The joint project was launched during the coronavirus crisis with the aim of finding the tools and resources to help Finnish companies come out as clear winners in the redistribution of the market. In a best-case scenario, our businesses will be able to solve the challenges posed by digitalisation and climate change simultaneously. The window of export demand created by reconstruction must be taken advantage of in full.
Last spring, the Confederation of Finnish Industries launched the Digital Game Changers project that saw the participation of around twenty leading Finnish companies and market leaders in their field. The aim was to jointly map out new trends in customer needs, management, technology and working, and primarily to discover the keys to putting Finland at the forefront of efforts to address these challenges.
Finland is facing a historical market window, says Jyri Häkämies, Director General of the Confederation of Finnish Industries, emphatically.
“Now is the right time to target the global demand that is emerging at the crossroads of digitalisation and the efforts to combat climate change. Digital technologies will be at the core when we switch to producing, for example, low-carbon steel or clean transportation.”
According to Häkämies, the entire business community should take advantage of this growth opportunity.
“While driver companies are important, the fact is no one can create a low-carbon digital society on their own. The entire ecosystem needs to chip in. Partners in the SME sector should get their share of the rising demand for our exports.”
Results and further development ideas
from the Digital Game Changers project
“First we take Vaasa, Oulu, Espoo – then we take Dublin”
The aim of the joint project of the energy sector was to make low-carbon solutions a new export product for Finland. The project has developed solutions for how to perform a complete turnaround in the energy systems of cities and municipalities by replacing fossil energy with renewable electricity. After the pilots in Vaasa, Oulu and Espoo, the low-carbon solutions will be scaled up to create an export business, first in Dublin and later more broadly in Europe. The need is enormous, as all EU countries will be forced to modernise their energy systems to meet the 2050 climate targets. Project participants: ABB, Fortum and Clic Innovation, as well as Fidelix, HögforsGST, Oilon, Oulun Energia, Single Wing Energy, Sumimoto, Vaisala, Valmet and Vexve. The research partners are the Finnish Meteorological Institute, LUT University, the University of Oulu, the Finnish Environment Institute and VTT.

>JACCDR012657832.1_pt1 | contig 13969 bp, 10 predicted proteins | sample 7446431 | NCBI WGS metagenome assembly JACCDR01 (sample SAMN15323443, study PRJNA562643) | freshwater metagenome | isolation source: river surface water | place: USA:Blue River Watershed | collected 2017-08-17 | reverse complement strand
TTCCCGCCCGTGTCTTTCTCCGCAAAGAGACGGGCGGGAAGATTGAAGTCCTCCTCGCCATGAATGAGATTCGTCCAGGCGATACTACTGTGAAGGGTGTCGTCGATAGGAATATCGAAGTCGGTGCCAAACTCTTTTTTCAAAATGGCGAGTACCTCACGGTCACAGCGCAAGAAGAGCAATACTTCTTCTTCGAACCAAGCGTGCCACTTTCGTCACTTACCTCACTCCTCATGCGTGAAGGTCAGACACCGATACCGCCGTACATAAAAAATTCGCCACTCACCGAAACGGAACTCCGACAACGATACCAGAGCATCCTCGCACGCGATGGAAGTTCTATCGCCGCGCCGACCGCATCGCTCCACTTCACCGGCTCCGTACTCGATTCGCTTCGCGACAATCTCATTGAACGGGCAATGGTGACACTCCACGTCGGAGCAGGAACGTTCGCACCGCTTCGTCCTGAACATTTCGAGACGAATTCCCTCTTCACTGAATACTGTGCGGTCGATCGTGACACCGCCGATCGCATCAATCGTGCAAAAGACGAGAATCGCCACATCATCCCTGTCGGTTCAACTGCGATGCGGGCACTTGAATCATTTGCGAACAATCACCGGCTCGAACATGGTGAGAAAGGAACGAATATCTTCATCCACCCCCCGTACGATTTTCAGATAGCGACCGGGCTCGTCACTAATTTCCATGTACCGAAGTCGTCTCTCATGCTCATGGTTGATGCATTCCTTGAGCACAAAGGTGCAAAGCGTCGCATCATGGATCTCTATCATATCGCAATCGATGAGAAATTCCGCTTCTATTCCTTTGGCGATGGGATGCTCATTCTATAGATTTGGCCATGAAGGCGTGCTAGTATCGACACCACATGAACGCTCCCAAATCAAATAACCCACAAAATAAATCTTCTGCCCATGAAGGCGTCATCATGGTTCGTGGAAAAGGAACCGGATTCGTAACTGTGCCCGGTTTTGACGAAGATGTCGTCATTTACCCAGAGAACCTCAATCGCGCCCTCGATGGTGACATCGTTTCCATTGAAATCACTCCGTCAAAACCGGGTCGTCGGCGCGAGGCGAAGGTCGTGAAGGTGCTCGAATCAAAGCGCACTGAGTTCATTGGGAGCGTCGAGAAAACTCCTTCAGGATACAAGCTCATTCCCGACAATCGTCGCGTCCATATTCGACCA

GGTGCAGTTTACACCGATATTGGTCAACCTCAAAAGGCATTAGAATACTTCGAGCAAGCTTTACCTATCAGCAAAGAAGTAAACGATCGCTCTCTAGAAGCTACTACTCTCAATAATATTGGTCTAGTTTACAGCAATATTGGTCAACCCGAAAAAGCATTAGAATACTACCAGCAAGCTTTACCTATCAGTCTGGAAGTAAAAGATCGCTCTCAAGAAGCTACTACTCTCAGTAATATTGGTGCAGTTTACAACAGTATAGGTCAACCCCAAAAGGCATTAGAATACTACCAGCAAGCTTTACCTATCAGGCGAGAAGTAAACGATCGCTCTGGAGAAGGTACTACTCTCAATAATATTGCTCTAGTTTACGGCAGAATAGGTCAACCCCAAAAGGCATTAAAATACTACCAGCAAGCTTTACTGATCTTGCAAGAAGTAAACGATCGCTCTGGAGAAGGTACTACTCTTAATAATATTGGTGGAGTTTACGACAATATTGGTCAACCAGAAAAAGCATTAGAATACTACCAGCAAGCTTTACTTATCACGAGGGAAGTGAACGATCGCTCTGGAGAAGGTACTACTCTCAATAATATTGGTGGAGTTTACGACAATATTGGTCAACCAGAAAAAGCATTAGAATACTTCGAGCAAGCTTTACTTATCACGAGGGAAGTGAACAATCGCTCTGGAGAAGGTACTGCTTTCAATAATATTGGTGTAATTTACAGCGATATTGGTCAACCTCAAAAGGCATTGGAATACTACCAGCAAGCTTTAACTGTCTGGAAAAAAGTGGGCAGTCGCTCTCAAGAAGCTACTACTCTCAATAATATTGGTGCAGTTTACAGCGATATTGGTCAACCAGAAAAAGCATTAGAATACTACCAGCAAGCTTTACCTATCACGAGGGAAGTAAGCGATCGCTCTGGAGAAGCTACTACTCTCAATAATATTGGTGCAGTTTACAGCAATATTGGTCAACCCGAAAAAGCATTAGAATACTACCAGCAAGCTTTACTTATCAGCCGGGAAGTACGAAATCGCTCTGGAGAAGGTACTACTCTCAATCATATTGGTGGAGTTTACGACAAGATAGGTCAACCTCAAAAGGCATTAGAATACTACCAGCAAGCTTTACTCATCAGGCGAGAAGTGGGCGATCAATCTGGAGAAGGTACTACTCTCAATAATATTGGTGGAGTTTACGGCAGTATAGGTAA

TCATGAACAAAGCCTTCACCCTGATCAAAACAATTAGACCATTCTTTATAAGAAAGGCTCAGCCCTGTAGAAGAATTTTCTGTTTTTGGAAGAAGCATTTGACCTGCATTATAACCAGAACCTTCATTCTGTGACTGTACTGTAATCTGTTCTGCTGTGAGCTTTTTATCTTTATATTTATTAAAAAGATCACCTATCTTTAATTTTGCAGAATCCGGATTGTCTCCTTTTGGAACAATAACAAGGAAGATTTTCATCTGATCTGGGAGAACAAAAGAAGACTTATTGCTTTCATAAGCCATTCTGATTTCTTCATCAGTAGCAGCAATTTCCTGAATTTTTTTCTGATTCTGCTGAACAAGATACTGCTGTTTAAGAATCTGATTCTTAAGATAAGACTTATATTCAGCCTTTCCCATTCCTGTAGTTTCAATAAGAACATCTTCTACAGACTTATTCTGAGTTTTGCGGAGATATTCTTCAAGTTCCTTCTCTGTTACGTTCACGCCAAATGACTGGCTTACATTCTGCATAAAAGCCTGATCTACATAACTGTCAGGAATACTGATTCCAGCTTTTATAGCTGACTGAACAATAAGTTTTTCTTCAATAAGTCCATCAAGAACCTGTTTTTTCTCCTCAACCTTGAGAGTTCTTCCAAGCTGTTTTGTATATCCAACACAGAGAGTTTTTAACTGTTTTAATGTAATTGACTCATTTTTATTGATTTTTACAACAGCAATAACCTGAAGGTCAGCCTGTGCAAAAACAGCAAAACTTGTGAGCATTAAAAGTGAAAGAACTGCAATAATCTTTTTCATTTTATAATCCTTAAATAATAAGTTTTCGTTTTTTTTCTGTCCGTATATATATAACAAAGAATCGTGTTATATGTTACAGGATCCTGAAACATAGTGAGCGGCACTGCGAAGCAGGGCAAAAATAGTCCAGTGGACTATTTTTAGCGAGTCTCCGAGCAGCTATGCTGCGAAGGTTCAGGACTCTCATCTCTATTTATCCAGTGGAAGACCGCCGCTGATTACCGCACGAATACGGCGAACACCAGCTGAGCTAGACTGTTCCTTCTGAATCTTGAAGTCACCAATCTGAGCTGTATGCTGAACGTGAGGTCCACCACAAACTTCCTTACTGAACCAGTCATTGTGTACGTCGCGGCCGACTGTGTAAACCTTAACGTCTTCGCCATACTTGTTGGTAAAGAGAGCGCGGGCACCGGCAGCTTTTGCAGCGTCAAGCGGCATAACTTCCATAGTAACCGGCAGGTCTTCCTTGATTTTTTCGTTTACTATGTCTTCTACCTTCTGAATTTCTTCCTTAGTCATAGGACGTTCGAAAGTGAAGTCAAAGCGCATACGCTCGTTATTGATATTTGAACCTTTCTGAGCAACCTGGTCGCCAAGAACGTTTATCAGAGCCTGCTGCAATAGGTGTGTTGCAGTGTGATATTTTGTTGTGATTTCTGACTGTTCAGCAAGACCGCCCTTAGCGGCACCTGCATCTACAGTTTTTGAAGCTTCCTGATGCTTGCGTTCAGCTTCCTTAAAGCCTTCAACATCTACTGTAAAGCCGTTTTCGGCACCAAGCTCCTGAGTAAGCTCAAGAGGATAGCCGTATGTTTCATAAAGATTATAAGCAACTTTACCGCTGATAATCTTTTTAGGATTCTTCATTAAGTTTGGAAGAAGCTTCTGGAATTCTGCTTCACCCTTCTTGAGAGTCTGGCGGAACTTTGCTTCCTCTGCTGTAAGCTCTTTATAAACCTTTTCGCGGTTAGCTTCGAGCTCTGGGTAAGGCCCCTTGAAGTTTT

EU ambassadors give precision support for green digital exports
It is important for Finnish companies to participate in public procurements elsewhere in Europe when the member states use EU relief funds for green digital investments. In connection with this, we identified a need for a new type of export promotion service, which we piloted with the Ministry for Foreign Affairs. Finnish embassies were tasked with finding out for the Digital Game Changers companies what kind of green digital investments various EU countries are preparing to make with relief funds. The ambassadors also offered the companies support in negotiations and opened doors for them. In future, Business Finland will offer a similar service.
The key to becoming a pioneer in maritime logistics: solving data sharing bottlenecks